The next day we drove up to Cairn Gorm, the big bully mountain after which the locale was named. At four thousand feet, it was a mere hill compared to the Andes or Himalayas we’d previously encountered, but context is everything and it was a dominating presence in this rugged landscape. We rode up the funicular (at this point my official favorite mode of transportation) and puttered around the summertime ski lodge. I was a bit miffed to discover that the nearby summit was off limits without a guide, but we got a nice gander at the surrounding countryside and quickly descended to our rental car for a one-day whirlwind Speyside tour.

Tiny villages, winding roads, and dramatic vistas punctuated our spontaneous route. A token visit to the Glen Livet distillery did not include the full tour, but we happily drank in the rough and tumble bootlegger history as well as the complimentary sip of your standard 12 year old single malt. They imply that George Smith, legendary founder of the Glen Livet, invented single malt whiskey. I figured it was the Caledonian barbarians. I’m probably right.

We made our way north to the North Sea, to an arbitrarily chosen town with the charming name of Lossiemouth. Brief panic ensued when, after a snack and a stretch, we returned to the car and found that the engine would not turn over. After digging out the emergency cell phone and swallowing my pride, I called the rental emergency line only to discover that the steering wheel lock was somehow engaged. I was instructed to wiggle it. Two minutes later, we’re on the road to Inverness for a triumphant dinner in a classy slow food joint. We returned to Kingussie exhausted.

The following day we crossed the highlands, east to west. I was surprised to discover you could do that in a single afternoon, though I would have happily driven around in circles for weeks. This is exactly the kind of severe, craggy terrain that puts a spell on me, and I was pleased to discover that I was still enchanted despite having recently visited various other places billed as “just like the Scottish highlands”. Parque Nacional Cajas in Ecuador and the Tongaririo Crossing in New Zealand both come to mind, but I would never tell a Scotsman, “You know, this really reminds me of the Andes.”

Most striking was the last ten miles along a narrow and torturous road which lead to the western seaside village of Applecross. This single-lane, two-way ribbon of pavement wended its way across a Dali inspired landscape, parts of which reminded me of the severe alpine Asgard Pass in the Washington Cascade range. To those who know about Asgard Pass, that brutal ascent into the Enchantment Lakes, just imagine driving up it. The road terminated in a peaceful and sunny one-horse town, and we dined on the local delicacy of squat lobster in garlic butter. The waitress explained to us that there wasn’t much of a market for those locally caught crustaceans, so the good folk of Applecross are obliged to eat them all.

Later in the afternoon we visited the iconic Eilean Donan Castle. I first remember seeing this castle in the movie Highlander, which I love as much today as I did back in 1986. Whenever I draw a sword, I still declare that There Can Be Only One. The castle interior was actually quite livable, thanks to a thorough restoration which took place between 1911 and 1932. This really made me want my own tartan.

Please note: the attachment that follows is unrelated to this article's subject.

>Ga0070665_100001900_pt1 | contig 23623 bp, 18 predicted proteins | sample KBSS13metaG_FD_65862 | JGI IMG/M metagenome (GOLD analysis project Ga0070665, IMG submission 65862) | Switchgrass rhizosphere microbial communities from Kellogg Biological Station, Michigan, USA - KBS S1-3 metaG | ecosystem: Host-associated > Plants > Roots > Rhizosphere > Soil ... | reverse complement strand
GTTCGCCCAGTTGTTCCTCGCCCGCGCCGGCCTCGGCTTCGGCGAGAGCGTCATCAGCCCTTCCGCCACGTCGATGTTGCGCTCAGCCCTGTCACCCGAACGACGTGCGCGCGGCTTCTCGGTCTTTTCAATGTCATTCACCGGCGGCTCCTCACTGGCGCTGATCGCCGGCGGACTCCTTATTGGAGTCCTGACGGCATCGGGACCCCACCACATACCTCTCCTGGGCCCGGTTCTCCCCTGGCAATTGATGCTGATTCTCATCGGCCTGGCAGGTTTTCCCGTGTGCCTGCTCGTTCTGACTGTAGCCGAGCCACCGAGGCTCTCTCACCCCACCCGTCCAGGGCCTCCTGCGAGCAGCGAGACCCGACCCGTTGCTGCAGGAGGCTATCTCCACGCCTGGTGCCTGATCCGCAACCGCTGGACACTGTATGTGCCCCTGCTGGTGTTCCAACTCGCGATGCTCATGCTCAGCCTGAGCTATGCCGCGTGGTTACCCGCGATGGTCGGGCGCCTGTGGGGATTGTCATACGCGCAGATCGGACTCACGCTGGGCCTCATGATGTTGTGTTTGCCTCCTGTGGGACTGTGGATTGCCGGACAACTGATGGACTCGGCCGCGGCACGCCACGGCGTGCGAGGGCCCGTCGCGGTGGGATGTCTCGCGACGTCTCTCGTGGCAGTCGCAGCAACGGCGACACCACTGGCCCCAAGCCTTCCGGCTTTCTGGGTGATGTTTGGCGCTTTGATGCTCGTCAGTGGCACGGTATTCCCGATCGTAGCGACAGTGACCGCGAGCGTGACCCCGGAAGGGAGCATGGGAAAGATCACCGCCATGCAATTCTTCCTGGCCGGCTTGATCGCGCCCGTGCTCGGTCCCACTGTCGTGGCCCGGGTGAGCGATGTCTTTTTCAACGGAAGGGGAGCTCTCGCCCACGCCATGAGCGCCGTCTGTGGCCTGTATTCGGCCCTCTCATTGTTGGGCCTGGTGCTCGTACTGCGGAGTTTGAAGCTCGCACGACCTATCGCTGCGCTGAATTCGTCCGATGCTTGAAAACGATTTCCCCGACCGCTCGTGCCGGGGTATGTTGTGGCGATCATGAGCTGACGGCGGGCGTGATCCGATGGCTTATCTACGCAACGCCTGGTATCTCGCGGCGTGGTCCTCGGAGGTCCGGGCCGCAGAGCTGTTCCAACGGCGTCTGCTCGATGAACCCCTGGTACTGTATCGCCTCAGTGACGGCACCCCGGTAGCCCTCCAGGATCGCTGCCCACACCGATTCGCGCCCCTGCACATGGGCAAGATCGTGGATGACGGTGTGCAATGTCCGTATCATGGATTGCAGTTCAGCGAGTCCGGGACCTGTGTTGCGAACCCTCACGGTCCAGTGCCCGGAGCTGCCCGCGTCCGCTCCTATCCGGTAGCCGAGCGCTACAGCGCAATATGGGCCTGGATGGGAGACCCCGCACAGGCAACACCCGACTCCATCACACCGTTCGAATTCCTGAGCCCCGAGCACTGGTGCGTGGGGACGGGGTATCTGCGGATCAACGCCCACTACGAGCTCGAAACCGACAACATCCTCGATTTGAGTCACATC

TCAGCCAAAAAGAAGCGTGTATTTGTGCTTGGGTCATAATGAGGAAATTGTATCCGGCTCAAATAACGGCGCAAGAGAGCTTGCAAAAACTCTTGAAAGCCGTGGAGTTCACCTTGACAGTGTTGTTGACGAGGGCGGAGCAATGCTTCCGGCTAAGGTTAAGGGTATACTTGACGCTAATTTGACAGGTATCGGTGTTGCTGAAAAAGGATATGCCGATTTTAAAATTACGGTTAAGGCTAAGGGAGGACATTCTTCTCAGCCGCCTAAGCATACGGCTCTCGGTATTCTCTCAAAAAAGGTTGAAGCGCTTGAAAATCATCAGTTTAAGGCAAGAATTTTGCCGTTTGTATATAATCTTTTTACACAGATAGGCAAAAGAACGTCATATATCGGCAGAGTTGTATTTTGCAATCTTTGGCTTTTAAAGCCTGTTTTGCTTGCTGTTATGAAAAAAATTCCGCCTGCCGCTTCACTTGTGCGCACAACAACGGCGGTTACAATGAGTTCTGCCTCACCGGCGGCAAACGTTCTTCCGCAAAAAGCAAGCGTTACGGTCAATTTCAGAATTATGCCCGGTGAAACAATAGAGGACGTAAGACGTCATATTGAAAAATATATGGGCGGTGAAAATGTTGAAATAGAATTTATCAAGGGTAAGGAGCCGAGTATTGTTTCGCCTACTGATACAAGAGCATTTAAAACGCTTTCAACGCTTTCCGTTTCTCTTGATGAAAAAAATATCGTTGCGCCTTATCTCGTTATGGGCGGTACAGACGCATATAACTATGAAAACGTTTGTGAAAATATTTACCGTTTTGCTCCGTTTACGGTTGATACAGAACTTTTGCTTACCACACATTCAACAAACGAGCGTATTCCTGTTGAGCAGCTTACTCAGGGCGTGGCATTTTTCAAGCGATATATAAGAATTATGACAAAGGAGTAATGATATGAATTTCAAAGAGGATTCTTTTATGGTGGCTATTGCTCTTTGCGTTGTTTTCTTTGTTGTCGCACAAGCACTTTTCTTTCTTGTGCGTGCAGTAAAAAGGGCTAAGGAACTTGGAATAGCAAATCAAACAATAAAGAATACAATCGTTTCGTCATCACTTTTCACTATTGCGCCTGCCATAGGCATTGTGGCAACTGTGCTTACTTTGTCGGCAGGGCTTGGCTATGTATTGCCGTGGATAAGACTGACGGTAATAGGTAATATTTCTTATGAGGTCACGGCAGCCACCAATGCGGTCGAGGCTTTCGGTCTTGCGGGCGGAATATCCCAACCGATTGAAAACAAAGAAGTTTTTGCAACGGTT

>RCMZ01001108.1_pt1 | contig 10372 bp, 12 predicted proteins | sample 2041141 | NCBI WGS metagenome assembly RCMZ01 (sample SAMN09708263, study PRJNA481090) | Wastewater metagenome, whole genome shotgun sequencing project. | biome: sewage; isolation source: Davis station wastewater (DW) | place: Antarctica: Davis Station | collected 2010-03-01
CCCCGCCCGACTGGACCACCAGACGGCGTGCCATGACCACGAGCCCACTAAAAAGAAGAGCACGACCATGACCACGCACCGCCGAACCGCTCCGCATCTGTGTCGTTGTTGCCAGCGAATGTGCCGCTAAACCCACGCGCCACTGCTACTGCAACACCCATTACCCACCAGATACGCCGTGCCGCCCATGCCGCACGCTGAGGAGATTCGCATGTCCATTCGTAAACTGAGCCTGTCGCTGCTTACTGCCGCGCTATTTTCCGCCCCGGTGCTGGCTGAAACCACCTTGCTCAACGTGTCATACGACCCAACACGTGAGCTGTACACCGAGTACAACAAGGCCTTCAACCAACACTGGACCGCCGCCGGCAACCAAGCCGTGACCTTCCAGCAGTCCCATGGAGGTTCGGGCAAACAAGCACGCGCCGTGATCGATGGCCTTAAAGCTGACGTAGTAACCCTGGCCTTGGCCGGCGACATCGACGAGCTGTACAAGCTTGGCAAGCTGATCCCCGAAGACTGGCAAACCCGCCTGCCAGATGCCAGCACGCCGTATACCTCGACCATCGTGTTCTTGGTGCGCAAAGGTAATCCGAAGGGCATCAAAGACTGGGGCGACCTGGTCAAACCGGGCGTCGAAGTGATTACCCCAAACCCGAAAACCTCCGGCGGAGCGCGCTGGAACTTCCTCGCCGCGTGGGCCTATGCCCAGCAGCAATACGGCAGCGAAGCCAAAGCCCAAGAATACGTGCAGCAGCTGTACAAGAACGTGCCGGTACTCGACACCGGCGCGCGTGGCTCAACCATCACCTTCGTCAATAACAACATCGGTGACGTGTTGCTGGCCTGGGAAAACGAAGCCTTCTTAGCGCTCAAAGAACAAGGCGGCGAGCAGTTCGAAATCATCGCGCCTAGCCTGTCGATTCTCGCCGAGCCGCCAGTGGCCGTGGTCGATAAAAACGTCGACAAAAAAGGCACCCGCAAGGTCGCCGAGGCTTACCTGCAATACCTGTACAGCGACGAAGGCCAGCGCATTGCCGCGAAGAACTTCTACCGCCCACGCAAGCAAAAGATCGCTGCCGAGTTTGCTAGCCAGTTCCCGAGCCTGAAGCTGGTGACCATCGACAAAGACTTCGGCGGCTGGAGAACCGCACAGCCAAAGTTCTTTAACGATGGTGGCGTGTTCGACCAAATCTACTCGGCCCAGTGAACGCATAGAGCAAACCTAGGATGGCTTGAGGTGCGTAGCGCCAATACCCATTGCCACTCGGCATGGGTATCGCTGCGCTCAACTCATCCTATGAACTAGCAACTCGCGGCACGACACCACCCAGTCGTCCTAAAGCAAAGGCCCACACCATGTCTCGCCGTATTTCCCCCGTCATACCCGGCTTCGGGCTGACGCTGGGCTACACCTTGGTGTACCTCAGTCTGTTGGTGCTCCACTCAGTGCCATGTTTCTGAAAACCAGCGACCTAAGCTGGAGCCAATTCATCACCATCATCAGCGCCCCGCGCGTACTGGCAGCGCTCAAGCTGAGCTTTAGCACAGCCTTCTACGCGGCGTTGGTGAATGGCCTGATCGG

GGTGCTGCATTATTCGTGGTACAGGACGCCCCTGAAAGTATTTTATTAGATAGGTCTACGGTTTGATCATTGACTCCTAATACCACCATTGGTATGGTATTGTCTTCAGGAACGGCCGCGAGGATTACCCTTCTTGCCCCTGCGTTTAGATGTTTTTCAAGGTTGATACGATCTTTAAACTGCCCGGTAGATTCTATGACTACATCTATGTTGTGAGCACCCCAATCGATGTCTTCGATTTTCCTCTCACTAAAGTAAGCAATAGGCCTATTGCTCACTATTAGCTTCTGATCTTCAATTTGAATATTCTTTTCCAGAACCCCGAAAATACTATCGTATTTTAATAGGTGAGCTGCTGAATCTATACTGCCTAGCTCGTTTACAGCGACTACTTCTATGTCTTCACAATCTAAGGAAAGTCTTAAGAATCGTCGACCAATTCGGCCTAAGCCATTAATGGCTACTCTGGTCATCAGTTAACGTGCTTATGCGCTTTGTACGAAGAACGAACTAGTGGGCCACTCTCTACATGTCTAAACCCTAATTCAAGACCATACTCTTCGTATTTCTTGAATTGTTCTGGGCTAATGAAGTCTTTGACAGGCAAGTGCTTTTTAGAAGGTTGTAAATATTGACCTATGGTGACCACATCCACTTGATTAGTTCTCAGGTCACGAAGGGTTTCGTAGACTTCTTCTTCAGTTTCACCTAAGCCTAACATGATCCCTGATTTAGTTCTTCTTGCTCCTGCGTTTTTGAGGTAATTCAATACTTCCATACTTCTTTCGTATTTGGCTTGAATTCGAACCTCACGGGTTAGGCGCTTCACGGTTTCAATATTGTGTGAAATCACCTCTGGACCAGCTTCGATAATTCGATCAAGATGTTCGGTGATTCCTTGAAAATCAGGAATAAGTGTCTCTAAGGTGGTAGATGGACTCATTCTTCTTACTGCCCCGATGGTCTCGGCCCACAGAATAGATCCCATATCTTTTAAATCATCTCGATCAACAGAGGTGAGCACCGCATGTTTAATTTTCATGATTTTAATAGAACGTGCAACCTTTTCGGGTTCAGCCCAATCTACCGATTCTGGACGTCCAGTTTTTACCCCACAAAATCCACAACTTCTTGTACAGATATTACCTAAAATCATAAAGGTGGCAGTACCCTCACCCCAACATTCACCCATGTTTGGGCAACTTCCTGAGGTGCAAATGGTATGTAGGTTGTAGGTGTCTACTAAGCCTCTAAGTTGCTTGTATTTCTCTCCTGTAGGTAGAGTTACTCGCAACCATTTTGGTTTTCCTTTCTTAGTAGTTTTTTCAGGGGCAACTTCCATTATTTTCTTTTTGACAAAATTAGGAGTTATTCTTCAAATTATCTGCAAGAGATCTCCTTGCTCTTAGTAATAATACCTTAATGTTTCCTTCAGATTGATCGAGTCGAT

The following day we woke up in Fort William, with an afternoon deadline to return the rental car. We did manage to squeeze in a visit to the Oban distillery, a pilgrimage to the cradle of my favorite scotch whisky of all time. We got to see the “spirit safe” and the funnel through which every drop of every bottle of Oban passes through. I won’t tell you how much I spent on an exclusive distiller’s edition bottle, but there were less than 300 left in the world and it’s now mine-all-mine.

Remarkably, the weather was great for the duration of our road trip. We were hawkishly attentive to weather news and it sounded like England and southern Scotland was still receiving a beating, with more flooding and midsummer misery. Our only direct encounter with the traffic carnage was at the rental car return, where a colossal puddle had formed in a key roundabout, causing the police to literally wade in to redirect vehicles. After the car was safely dropped off at the airport, we caught a bus out to Edinburgh for our last two nights of Scotland.

Edinburgh is one of the more striking cities we visited, somehow this UNESCO heritage city managed to stand out from the other UNESCO heritage cities we’d visited. There is a gray gothic gravity about the architecture of the old town, and we spent hours tramping around the narrow streets and alleys. We met up with our Australian friend Amy, whom we met on the Stray bus in Laos and miraculously bumped into again in India. Third time’s a charm, and once again Amy was in the same far flung corner of the world as we were. We caught up over a pint at an Irish pub under the glow of televised Wimbledon. It’s a small world.

– Eric

Bells of Beguinage in Leuven, Belgium

We visited a Beguinage in the Flemish city of Leuven with Marie-Louise and George-Henri, Eric’s mother’s lifelong friends. This brickwork fairy-tale borough originated in the late middle ages, almost a thousand years ago when a women’s movement known as the Beguines arose in northern Europe. These women were not nuns, per se, but they lead a quasi-monastic life in closed communities, devoting themselves to prayer and labor. We had already visited a picturesque Beguinage in Bruges, but in terms of scope and serenity, the one in Leuven really took our breath away.